Bestway Cash & Carry, Geron Way
A mixed-use development including 233 homes in a series of blocks between five and seven storeys, a replacement Cash & Carry store, office space, community and retail uses and a cafe. Designed by Cornish Architects.
22 October 2009
Planning reference: F/01608/08
We think the mix of uses and scale of development proposed with this current application could work on the site. We have a number of concerns, however, for the distribution of uses on the site and the quality of living accommodation being proposed. We regret to say therefore that the development, in its current form, should not be given planning permission. The following points should be addressed before the planning application is determined.
Relationship to the Regeneration Area Development Framework
While we welcome the mix of uses proposed with this current planning application, we note that they do not align with the uses proposed in the adopted framework for the Cricklewood, Brent Cross and West Hendon area. When deciding this current planning application, the local authority needs to be confident that the masterplan has been reassessed to account for this change in use.
Type of application
Combining a large retail unit with residential, office and other ancillary units is a typology which requires a high level of design input. There are potentially a number of complex interrelationships between the uses that need to be considered in detail from the very early stages of design. We suggest, therefore, that the proposal is considered as a detailed planning application so that a realistic assessment of the quality of accommodation can be made. A detailed application will also help to demonstrate that a high level of design thinking has been applied to the proposal as well as show how the following concerns have been addressed.
Cash and Carry unit
The cash and carry unit will extend to over 100 metres in length, over six stories in height and will only have three small cores fronting the street. It is unlikely that this will create the active frontage to Edgware Road that is intended. Furthermore, because the cash and carry unit extends close to the boundary of the site, particularly to the west and north, there is little room for any meaningful landscape. The development, therefore, misses an opportunity to improve the quality of the public realm and the environmental quality of the area.
Quality of residential units
We have a number of concerns for the quality of the residential accommodation being proposed. The units facing east, towards the railway line, have a poor outlook and are likely to experience noise disturbance from passing trains. While the majority of flats have been orientated so that they face north or south (to avoid the overlooking of the railway line), the majority of the units are single aspect. This will result in units either overheating (if facing south) or receiving insufficient sunlight (if facing north).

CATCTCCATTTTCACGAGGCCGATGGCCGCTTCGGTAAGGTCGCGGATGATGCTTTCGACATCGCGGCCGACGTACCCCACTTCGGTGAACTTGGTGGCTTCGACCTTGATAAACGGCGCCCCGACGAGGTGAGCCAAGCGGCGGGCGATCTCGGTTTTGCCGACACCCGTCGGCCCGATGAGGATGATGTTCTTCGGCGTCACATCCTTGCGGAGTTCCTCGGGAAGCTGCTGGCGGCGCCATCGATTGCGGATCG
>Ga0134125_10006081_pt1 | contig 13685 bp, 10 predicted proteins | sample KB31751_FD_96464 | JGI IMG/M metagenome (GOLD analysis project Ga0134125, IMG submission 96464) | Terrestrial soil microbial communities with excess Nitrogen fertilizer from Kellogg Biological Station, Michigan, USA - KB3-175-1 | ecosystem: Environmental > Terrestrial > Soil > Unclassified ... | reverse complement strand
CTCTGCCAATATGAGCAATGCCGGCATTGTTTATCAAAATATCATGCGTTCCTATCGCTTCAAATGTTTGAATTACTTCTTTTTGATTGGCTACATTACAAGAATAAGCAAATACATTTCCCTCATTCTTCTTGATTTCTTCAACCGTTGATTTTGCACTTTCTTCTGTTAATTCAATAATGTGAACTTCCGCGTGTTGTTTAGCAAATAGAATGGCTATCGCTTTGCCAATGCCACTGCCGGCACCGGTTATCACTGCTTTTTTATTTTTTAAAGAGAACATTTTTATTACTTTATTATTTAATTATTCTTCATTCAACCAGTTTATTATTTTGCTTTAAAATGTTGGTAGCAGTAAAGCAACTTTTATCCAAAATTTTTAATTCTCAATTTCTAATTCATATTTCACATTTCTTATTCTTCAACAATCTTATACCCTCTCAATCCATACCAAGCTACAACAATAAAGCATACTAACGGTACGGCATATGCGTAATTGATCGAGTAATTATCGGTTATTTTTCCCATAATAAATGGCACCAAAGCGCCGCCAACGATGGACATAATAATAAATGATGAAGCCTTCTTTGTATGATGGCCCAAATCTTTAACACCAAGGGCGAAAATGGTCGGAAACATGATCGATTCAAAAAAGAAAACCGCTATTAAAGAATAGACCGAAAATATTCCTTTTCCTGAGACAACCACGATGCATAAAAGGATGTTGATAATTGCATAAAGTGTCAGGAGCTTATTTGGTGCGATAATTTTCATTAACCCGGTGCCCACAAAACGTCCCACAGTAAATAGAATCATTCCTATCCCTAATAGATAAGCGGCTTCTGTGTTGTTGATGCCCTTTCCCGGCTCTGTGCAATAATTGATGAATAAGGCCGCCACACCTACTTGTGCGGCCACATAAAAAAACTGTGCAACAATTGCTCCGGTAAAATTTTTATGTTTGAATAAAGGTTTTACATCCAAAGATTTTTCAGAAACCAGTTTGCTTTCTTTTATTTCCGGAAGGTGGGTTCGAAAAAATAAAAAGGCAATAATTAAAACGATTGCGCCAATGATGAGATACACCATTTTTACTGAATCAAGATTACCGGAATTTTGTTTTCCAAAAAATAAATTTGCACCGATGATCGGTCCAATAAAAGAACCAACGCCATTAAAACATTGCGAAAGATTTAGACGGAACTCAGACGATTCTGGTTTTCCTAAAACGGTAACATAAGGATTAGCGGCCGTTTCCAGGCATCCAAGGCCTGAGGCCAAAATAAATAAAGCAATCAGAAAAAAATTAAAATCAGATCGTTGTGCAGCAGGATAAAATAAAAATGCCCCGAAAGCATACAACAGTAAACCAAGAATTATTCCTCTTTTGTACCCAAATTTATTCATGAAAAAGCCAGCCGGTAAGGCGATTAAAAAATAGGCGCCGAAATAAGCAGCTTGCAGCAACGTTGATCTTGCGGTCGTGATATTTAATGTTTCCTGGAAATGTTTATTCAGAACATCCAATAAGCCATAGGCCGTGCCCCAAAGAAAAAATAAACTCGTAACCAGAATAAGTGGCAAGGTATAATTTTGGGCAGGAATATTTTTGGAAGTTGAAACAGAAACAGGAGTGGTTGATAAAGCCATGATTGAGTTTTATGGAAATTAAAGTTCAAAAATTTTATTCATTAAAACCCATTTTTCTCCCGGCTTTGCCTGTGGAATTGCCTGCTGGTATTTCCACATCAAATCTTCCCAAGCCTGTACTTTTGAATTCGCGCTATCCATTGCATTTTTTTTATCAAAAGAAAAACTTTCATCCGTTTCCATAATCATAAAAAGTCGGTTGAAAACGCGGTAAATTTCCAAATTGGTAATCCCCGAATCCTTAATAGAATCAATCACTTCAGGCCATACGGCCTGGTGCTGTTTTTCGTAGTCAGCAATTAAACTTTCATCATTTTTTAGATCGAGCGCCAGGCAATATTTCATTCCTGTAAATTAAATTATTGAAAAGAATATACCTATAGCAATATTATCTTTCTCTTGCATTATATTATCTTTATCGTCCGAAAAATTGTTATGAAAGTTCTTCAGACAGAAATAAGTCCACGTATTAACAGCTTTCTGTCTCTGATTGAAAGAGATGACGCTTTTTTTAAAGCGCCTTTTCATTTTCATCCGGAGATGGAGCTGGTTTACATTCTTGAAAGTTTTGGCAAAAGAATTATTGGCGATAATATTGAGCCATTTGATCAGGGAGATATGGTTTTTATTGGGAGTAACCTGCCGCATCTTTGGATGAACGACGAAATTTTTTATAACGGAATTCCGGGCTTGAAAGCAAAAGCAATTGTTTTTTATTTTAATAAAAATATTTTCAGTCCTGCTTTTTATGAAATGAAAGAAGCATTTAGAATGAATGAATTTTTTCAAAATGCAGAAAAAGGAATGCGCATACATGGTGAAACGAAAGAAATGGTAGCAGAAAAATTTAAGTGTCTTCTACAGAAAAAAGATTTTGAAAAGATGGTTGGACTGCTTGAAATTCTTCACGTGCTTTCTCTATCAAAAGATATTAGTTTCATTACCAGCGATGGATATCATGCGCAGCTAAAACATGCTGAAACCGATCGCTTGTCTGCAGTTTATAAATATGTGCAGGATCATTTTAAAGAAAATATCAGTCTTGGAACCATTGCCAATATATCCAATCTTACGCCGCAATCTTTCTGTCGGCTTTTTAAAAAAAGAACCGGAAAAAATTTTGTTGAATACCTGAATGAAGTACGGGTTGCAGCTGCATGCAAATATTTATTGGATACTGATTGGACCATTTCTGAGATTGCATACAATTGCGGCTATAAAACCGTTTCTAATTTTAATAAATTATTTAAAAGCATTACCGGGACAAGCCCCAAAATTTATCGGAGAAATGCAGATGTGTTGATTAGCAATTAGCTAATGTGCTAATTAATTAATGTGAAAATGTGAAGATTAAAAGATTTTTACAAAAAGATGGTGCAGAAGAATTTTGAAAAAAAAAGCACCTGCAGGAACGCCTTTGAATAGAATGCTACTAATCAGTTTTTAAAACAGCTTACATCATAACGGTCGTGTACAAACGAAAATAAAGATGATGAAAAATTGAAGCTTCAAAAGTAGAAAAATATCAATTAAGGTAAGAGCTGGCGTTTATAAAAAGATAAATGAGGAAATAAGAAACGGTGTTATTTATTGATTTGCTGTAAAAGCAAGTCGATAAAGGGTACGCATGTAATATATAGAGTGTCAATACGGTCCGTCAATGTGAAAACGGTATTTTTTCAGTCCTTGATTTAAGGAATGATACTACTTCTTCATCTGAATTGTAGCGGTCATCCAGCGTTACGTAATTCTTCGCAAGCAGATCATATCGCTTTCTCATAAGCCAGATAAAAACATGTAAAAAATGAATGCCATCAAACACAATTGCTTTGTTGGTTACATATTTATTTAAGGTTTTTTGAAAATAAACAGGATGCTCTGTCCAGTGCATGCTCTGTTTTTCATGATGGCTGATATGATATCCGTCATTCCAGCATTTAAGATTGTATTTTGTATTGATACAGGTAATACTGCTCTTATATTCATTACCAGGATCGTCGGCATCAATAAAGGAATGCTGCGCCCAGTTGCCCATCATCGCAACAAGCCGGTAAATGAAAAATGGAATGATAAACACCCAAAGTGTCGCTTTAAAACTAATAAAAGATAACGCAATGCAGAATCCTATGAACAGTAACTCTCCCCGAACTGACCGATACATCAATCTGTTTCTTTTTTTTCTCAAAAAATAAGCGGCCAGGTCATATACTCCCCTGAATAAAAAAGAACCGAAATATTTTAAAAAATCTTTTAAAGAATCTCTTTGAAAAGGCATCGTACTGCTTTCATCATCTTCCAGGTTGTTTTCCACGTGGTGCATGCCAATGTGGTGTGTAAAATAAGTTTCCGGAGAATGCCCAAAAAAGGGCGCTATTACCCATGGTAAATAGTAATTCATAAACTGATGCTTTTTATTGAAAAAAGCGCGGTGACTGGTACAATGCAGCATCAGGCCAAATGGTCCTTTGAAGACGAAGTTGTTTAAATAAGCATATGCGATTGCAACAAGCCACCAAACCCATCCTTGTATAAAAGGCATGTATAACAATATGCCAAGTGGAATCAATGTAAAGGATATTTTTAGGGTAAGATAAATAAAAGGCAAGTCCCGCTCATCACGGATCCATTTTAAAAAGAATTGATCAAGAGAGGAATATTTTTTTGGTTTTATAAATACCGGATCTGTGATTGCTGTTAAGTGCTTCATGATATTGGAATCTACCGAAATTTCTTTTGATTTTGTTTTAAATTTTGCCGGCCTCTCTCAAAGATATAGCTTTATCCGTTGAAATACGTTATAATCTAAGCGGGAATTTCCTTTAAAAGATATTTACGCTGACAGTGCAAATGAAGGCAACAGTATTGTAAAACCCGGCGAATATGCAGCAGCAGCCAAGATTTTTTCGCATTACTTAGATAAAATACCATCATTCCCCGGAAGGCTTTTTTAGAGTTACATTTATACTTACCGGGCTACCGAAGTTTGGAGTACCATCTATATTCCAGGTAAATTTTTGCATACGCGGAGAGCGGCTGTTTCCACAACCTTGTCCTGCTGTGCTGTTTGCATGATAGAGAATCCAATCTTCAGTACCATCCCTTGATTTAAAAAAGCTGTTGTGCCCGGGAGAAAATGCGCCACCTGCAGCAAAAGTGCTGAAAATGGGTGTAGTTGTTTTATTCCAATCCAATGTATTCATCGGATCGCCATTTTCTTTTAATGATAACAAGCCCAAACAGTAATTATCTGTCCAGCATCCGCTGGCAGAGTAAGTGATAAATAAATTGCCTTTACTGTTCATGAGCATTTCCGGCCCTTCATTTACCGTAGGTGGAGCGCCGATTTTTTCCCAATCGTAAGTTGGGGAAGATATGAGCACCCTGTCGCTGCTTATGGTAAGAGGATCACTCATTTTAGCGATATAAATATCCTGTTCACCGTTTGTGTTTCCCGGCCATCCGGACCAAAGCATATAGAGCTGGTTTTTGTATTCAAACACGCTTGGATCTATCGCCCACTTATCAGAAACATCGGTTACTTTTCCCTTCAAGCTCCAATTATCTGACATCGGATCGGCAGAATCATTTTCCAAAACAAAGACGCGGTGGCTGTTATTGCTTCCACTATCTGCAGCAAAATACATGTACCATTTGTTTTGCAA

Access into the residential units is convoluted and the entrances are inconspicuous. This could make way-finding difficult.
Whilst the use of the podium deck as amenity for residents is to be welcomed, the local authority would need to assure itself that the spaces created are well-defined, attractive and overlooked, and would be well maintained over time. We are concerned that the office block, combined with the residential units, will overshadow the amenity space at podium level P2 for much of the day.
The scale of this development, the mix of uses proposed, and the client’s ownership of the site, all suggest that it should set high standards in terms of energy efficiency and environmental design. The local authority would need to assure itself that any sustainability targets set in this application are sufficiently high and that full advantage is being taken of the mix of uses proposed for the site with a view to minimising carbon emissions across the development. We recommend that the design team refer to CABE’s new web resource Sustainable Places which gives expert advice on planning, designing and managing a sustainable place.
The green wall screen to the amenity space to the east of the site (at podium level P2) will require constant maintenance to ensure its quality is maintained over time. As recent built examples have shown, such as the Paradise Park Children’s Centre in Islington, living walls can deteriorate quickly if not closely monitored and managed. The local planning authority should be mindful of this when approving any planning application.
Given the fundamental concerns we have for the current planning application, we recommend that site layout and the distribution of uses across the site is reconsidered. In doing so, the quality of the residential accommodation and the local environment should be a key focus of any design changes